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Author:  hidden from view
E-mail:  not available
Date:  12/26/2004 10:24:00 AM
Subject:  Kiddush etc.
Message:  2. What is the deal with holding the cup in the palm of one's hand? Is this obligatory? Preferable? Or to be ignored?

    
Reply:
2) Usually done by those who don't follow most other actual laws. If God wanted us to follow his Mitzvot, he would have made them like this one.
AA

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Why so much anger and condescension? It's so simple. In yeshiva I learned Mishna Berurah. No it wasn't with all Shas and Rishonim. No I'm not a gaon. But he wrote that al pi kabbalah it's a good idea to hold the cup in the palm with the fingers up. Is it an obigation? No, I suppose not. I can understand your father telling people not to worry about such kabbala-based practices because it just adds headaches for those not on the level yet. But why did you have to insult me and thousands of other observant Jews in the process?

Aaron, you're much nicer on the phone, when you return phone calls (and in person too I'm sure). Why do you have to be so nasty online? Not for a second will I believe that your father approves of THAT!

   
Reply:  Why all that anger towards my resentment?

"al pi kabbalah"

Those are the key words. They mean from a Kabbalistic source it was determined to be beneficial to do.....
That is my exact point. Most people have a long way to go in order to keep the basic requirements, yet when it will look "holy" to everyone watching them, they become the most pious holy Chasid.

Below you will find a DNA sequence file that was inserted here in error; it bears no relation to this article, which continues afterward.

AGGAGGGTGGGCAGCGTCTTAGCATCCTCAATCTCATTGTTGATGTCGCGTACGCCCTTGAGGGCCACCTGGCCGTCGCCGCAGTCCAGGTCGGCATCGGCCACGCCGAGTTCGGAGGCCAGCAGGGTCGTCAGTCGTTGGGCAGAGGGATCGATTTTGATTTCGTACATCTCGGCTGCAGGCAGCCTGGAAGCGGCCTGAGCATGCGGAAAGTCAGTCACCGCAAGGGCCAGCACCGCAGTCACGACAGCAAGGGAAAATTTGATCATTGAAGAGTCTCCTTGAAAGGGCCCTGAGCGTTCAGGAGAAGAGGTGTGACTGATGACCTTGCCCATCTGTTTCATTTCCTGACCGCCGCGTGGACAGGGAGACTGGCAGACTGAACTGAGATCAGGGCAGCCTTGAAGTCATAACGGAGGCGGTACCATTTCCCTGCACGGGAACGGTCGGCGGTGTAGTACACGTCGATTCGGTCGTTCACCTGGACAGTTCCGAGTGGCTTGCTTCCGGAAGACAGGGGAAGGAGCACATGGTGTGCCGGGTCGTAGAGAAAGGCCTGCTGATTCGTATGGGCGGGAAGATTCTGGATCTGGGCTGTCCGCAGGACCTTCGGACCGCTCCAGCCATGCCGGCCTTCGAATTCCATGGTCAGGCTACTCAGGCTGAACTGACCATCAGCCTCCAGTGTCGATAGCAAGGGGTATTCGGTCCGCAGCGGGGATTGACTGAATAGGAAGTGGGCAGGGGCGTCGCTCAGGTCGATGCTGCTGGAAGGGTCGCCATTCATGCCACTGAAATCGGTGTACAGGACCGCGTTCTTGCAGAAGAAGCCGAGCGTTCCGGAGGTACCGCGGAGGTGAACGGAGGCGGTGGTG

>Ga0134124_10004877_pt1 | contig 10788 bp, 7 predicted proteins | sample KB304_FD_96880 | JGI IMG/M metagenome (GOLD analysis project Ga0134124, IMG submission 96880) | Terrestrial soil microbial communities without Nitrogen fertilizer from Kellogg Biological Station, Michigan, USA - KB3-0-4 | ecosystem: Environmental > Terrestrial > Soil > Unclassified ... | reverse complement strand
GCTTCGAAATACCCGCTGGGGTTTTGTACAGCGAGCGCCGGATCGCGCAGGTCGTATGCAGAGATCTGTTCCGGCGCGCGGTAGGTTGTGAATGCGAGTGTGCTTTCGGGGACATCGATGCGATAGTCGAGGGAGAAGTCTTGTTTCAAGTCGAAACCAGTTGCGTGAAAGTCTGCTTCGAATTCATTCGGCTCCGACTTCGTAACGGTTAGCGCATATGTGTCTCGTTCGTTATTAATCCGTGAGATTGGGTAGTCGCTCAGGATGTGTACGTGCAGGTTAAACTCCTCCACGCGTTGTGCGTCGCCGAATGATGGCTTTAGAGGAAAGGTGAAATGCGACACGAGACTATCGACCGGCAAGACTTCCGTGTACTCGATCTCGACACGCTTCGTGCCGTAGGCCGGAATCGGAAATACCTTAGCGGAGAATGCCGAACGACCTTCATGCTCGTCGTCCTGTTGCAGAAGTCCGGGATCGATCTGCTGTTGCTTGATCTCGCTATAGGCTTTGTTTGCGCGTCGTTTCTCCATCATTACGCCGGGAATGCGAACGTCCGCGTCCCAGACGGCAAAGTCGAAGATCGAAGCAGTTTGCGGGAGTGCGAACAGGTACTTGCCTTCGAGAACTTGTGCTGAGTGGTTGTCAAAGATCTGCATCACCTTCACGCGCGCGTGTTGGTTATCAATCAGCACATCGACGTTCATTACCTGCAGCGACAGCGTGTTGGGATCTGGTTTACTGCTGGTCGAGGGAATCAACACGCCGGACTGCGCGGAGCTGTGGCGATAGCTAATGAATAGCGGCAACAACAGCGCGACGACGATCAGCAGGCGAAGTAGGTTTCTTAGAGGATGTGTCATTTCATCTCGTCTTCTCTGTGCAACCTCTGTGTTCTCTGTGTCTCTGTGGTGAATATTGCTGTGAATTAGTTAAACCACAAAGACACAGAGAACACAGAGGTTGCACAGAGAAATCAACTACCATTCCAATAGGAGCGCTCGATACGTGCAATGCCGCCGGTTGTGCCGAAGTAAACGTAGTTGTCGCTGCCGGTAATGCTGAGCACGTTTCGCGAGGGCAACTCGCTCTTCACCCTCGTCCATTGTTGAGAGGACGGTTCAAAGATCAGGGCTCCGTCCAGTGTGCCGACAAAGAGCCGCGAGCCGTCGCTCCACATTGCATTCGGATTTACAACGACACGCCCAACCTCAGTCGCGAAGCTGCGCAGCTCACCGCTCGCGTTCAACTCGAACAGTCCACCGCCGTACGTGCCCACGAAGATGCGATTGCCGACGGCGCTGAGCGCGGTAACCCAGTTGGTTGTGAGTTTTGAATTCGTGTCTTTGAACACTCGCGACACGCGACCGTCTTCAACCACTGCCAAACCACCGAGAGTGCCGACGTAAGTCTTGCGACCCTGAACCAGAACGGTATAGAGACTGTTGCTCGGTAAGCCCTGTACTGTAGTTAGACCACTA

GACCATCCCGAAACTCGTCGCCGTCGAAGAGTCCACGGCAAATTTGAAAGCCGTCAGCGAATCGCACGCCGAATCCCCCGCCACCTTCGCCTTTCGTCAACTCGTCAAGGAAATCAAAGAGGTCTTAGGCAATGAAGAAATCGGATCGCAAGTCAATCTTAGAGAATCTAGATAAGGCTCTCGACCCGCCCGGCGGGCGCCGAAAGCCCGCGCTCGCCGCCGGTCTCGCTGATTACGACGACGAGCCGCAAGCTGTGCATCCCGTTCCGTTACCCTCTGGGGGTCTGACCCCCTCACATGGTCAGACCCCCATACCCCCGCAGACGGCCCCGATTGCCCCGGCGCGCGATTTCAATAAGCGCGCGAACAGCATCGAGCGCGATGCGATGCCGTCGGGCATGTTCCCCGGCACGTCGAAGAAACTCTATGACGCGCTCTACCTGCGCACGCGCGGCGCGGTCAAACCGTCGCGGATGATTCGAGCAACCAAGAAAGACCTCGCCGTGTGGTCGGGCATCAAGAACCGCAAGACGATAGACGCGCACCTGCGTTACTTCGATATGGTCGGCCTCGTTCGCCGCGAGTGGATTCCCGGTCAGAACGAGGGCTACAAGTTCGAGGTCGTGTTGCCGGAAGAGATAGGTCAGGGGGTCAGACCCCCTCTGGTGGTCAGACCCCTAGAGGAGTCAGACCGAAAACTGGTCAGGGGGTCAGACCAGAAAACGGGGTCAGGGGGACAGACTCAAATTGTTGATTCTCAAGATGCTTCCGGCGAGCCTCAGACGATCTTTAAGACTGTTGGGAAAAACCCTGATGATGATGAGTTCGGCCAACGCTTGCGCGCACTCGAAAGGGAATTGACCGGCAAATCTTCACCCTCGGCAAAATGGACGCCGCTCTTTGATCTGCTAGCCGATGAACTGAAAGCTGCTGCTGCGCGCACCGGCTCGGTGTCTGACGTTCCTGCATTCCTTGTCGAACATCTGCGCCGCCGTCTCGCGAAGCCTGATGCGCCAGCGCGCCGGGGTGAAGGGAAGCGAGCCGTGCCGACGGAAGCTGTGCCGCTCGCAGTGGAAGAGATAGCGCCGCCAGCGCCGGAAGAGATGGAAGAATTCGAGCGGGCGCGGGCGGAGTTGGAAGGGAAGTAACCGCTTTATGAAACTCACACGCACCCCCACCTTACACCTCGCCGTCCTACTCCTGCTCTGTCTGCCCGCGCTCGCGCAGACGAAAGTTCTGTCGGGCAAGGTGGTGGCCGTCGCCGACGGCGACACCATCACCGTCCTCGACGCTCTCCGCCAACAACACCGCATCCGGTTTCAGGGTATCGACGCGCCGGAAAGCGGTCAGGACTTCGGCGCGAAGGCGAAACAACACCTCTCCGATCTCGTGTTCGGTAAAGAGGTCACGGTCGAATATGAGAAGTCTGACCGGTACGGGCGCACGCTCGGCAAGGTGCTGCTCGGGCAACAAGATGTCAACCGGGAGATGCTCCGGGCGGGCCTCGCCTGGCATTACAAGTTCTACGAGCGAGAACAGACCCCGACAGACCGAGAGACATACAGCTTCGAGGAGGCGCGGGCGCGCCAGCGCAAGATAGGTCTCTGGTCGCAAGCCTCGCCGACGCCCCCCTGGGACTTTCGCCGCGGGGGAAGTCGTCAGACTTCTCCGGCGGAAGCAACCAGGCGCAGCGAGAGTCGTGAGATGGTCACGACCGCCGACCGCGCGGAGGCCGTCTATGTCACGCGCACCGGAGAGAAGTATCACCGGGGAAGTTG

The Mesilat Yesharim is built upon the levels a person should attain in a sequential order. His entire section on Chasidut & Prishut is this exact point.

In regards to my being "so nasty online," that is a matter of opinion. If you look at some Teshuvot from all our previous Rabbis, you will see that I am a calm quiet pleasant speaking Jew in comparison; specifically when it comes to opposing views and actions contrary to the Torah. Often when I ask my father on certain postings if I was too harsh, he responds that I was not harsh enough.

Your decision that "Not for a second will I believe that your father approves..." is based on a feeling, your feeling that this is not right. But in Judaism we follow Halachah (Jewish Law). Sometimes it coincides with our feelings and at other times it does not. You need to prove from Jewish Law that something is right or wrong, not from feelings. If you want to show me that I am wrong, I am certainly willing to listen. If you prove me wrong, I will admit my mistake and apologize publicly.

AA

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